Started in 2001 by the Inlet Area Chamber of Commerce, the event has grown annually.
This year alone, 110 sponsors donated money, food and supplies.
Event overseer and planner Adele Burnett of the Inlet Information Center ordered 1,030 T-shirts, which went out to volunteers who cleared trash all around the towns, including from fields, roadsides, parks, and waterfronts.
Organizers at each location assigned areas for clean-up to volunteers, who were provided with work gloves, trash bags and trash pokers in some instances. Local businesses provided lunches to hungry volunteers.
Lunch at the Eagle Bay Fire Hall for the Inlet, Eagle Bay & Big Moose volunteers was provided by T’s Ez Mart, Daiker’s Inn, Bay Café, The Seventh Lake House, Eagle Bay Fire Department & Ladies Auxiliary, Beauchamp Builders, Dan’s Big M, Amanda Miller, and Adele Burnett.
Lunch for Indian Lake volunteers was provided by Route 30 One Stop.
Lunch for Raquette Lake volunteers was provided by Raquette Lake Tap Room.
Lunch for Long Lake volunteers was provided by Long Lake Diner/Owls Head Pub.
Each town supplied trash bags and gloves for volunteers, except for Old Forge, which obtained trash bags from the NYS DOT, plastic gloves from the Town of Webb school district, and some work gloves from True Value and Old Forge Hardwares.
After the first very successful Community Pride Day in 2001, the Eagle Bay Citizens’ Committee quickly wanted to be a part of it. The following year, they collected money from local businesses for the first shirts.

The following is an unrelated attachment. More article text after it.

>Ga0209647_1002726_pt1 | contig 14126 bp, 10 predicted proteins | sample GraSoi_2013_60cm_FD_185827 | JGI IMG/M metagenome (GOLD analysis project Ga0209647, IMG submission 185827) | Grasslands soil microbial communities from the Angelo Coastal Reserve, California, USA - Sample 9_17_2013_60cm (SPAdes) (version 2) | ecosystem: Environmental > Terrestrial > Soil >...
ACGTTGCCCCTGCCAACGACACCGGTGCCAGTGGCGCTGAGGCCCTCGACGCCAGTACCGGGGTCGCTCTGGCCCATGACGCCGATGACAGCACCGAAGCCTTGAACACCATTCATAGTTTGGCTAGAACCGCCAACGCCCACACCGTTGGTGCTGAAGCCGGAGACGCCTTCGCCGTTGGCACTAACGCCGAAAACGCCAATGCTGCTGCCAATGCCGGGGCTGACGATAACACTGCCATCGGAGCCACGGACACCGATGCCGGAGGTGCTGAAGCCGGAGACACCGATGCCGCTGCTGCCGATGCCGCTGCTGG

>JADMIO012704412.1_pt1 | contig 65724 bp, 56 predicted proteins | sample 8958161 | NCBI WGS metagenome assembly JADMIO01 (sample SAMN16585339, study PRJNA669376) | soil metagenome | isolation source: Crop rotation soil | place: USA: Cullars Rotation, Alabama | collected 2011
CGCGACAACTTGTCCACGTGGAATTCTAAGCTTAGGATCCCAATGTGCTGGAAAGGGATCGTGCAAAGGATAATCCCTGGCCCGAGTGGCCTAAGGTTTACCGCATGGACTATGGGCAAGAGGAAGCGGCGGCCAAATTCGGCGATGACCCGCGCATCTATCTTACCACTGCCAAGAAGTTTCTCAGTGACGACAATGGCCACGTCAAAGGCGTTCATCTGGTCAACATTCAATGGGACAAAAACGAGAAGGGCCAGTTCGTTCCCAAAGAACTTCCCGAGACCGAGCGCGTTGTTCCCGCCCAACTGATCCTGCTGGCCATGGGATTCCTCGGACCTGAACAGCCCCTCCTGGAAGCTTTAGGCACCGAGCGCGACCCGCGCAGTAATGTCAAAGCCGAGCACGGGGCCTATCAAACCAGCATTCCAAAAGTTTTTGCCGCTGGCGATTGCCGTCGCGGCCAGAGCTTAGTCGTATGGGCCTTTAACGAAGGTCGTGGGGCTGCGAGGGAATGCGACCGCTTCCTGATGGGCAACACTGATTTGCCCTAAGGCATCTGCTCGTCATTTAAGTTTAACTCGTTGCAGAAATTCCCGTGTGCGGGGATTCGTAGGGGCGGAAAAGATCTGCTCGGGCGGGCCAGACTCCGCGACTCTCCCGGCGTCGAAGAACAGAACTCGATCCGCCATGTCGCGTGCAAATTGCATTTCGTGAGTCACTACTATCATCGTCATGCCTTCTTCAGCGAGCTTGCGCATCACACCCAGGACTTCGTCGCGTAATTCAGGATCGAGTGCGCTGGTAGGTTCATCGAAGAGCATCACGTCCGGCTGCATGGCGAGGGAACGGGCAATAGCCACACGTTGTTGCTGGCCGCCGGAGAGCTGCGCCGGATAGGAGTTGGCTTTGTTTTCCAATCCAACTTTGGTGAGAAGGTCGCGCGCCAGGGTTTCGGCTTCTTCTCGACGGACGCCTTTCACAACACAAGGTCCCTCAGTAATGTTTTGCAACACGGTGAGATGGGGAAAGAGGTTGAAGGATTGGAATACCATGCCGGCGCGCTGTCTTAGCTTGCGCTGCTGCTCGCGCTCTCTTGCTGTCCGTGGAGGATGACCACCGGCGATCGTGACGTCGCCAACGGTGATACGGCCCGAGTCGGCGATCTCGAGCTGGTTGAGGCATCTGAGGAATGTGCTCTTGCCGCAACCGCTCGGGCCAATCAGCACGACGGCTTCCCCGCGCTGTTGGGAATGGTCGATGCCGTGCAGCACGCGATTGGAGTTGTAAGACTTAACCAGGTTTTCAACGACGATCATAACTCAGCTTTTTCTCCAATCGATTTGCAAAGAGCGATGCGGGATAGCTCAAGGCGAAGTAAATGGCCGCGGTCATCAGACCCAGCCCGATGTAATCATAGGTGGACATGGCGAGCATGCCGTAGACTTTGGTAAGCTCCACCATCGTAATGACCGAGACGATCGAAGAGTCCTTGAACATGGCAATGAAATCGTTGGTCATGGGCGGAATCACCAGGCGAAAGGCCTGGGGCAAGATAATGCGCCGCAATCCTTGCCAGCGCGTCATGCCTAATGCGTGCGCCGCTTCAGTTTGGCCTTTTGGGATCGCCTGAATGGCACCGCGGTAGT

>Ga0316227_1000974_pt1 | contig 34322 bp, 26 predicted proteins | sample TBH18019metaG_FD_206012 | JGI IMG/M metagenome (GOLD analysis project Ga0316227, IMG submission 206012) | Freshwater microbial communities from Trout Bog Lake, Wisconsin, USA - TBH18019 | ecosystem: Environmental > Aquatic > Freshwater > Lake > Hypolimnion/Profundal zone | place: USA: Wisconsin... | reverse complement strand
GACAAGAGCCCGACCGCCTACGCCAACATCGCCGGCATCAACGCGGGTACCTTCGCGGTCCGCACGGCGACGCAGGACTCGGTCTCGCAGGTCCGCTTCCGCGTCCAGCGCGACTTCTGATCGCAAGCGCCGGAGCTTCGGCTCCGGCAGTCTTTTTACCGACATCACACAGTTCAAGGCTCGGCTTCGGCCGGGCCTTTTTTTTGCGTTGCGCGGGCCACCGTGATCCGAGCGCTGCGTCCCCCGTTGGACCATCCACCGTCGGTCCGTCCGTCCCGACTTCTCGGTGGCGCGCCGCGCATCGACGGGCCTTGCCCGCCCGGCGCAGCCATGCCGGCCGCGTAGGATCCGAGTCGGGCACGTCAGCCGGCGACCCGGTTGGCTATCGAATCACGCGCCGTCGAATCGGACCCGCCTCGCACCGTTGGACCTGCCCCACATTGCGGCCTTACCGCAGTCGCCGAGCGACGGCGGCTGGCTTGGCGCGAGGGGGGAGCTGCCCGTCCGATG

After Eagle Bay ran it for a few years, Old Forge decided to participate, then Long Lake and eventually Indian Lake. The Inlet school children participated for the first time in 2002 and have joined in every year since. Inlet organizers try to provide an activity for the children, in addition to cleaning up the parks. This year they made wind chimes and stepping stones for the new Youth Commission building.
This is the first year that Indian Lake school students have participated, and Long Lake School students participated last year for the first time.
It is important to have school children involved in Community Pride Day, according to Adele Burnett, who purposefully schedules it during the week. “I love the fact that the teachers take the time to get their children out and participate in cleaning up the streets of their towns. If it were on a Saturday, I believe we would not see half as many school children,” she said.
Event organizers said they wish to thank all the businesses who contributed money, food and cleaning supplies as well as the many volunteers who lent their time, work and enthusiasm.